You see: all the organizations working here now are too slow, and I don’t know why. Sometimes you may give them a task… like what happened in an area called Kallandi. In 2003 we gave it to an organization called DCA: Dan Church Aid, from Denmark. Up to now, the mines are there. They did a survey and after two weeks they had a holiday, and then the rains came, and… Some NGOs work without information; without good communication with the local people. Some people are just trying to have an area [assigned to them], so they can write a proposal and catch some funds; they will use the funds [in some way or another], but they won’t do [the job].

And then you have some commercial demining companies: they signed contracts with the UN, and so on. I think they are doing a better job; [at least] they are quick, whether that is good or not… I have no further information. If someone tells you: “you’re supposed to clear from here up to there, and we will [pay] you this much”; [of course] you go quickly. There is Way Com, and you have RONCO. RONCO opened the road from Um Dorein to Talodi, and from Talodi to Liri, to Malakal. They have a big machine, and dogs and detectors, so they can work fast. They also cleared the road from Abyei to Bahr al Ghazal.

This is why we are requesting funds to get in a big machine, to clear the areas where people want to return to. The farming areas, and some areas that were occupied by the military forces during the time of war. But what we really want, is to have some capacity building on the ground, for the owners of the land. So when the NGOs have gone, we will still be able to do the work ourselves, without people always having to look for funds. The Government could also participate; it could give some support.

I have resigned, and I have set up my own organization, called Nuba Mountains Mine Action Sudan. It is registered in Nairobi and I am the director of this organization in progress. I had many meetings and I have a partnership with Way Industry, a Slovakian company [specialized in demining]. They have a big machine to do the work, and we succeeded in getting one. But now we are looking for transportation to get one demining unit to Sudan. Maybe the UNDP Slovakia would fund us. If they honor our request, we might receive the machine in May. It’s a very big machine: it can do much more work than people with detectors.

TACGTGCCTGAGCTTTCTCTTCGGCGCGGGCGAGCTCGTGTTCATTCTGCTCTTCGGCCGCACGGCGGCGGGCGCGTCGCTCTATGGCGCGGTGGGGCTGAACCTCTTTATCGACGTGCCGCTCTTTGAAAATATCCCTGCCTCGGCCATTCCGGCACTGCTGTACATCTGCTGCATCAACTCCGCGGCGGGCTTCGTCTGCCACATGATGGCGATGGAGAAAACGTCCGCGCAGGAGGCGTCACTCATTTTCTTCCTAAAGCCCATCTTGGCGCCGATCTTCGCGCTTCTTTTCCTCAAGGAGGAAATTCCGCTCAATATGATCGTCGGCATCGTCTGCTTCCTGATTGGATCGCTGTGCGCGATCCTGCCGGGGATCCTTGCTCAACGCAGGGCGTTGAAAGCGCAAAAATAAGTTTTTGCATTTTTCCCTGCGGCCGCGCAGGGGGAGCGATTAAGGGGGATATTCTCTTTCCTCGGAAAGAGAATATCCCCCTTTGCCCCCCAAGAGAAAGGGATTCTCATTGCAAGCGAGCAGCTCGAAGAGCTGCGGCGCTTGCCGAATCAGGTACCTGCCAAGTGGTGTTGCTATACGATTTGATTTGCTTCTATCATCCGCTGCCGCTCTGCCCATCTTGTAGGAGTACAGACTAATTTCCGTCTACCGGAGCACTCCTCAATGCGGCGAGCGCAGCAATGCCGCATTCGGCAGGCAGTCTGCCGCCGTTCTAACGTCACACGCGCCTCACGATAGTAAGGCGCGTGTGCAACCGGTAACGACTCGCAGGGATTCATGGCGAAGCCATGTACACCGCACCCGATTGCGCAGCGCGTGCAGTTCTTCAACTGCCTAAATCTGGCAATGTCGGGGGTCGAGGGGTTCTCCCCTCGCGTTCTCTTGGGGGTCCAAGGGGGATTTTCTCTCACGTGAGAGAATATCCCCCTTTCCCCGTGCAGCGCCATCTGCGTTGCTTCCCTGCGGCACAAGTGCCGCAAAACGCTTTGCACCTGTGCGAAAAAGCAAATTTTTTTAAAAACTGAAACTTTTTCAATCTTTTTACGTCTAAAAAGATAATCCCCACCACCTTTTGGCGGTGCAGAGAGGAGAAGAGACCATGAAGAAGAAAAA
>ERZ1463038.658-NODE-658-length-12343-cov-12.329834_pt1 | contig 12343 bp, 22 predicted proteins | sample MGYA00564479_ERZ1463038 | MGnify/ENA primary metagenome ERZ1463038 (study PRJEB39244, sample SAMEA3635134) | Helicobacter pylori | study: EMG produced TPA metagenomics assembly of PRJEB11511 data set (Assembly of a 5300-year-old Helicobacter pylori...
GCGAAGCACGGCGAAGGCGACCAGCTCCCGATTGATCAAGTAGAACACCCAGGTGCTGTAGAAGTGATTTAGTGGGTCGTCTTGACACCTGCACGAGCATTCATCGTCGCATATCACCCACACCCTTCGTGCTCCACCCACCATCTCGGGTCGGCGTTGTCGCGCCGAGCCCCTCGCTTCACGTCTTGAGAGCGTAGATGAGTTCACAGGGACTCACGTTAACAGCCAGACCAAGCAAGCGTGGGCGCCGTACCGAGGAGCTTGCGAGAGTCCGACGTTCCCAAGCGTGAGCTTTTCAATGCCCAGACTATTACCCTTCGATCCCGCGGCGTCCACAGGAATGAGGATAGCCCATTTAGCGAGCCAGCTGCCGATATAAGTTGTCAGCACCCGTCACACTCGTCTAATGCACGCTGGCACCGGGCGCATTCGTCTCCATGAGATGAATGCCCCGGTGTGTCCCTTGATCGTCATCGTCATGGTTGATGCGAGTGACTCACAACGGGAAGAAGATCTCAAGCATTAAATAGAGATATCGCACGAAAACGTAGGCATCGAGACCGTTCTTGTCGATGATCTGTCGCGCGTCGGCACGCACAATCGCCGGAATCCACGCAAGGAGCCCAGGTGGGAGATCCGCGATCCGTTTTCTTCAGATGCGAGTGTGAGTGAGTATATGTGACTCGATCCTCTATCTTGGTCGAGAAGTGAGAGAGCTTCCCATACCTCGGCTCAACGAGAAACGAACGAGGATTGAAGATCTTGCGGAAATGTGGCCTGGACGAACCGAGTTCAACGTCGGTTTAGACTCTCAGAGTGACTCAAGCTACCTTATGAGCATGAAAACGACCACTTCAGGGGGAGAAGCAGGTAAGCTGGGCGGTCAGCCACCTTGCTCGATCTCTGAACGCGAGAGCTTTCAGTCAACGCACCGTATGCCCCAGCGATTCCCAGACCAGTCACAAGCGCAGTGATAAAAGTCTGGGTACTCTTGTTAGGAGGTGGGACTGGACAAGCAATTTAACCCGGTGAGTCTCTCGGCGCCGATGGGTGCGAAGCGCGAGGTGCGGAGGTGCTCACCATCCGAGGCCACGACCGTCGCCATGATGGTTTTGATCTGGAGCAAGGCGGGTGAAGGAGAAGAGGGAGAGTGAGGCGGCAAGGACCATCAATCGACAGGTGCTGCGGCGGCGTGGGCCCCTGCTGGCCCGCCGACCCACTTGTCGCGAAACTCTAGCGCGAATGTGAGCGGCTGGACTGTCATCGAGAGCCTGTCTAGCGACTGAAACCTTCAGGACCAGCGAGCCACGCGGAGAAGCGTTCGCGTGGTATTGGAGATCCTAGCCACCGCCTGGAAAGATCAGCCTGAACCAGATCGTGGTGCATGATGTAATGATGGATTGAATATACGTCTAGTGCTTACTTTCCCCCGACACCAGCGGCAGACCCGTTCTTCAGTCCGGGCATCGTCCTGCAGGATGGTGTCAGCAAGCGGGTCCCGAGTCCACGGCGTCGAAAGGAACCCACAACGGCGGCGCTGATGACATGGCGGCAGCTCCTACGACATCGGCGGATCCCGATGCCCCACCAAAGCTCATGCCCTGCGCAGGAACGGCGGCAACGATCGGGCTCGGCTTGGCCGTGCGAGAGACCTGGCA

So your organization will start working as soon as the machine arrives?

Yes. I have an agreement with the UN Mine Action. The UNDP can support a program for training local staff to operate that machine, and then we will start soon. I will work in the Nuba Mountains, but also in Abyei and the Blue Nile. Maybe we will even have two teams of manual deminers, if we can get it funded. But the UNDP has already agreed to support me by funding the training.

As a former liaison officer you must have some idea of where the landmines are…

I know most of the places, yes.

You will benefit from your knowledge then.

Sure. When I start, I will really benefit, because I have the knowledge and I have many friends with the army. I was a commander with the engineers. I have been with the infantry, and I have also been a commander of the engineers for some time.

Let me get this right: you were placing the landmines?

Yes, and now we are going to get them back again.

Money is always a problem: are you going to operate as a commercial company?

No, the first year I will work as a humanitarian demining organization, because I think there will be a lot of funds coming to Sudan. The donors will look at the capacity you have, and [if it is sufficient,] they will support you. But after one year maybe I will turn to Upper Nile, to the oil areas. Some companies there are looking for deminers. But first we will do humanitarian work, to help the people. Of course the donors can participate also.

Interviewed in Kauda on March 27, 2006.

PS: on October 5 Muluk told me by phone that the demining machine was due to arrive in Juba withing a couple of days.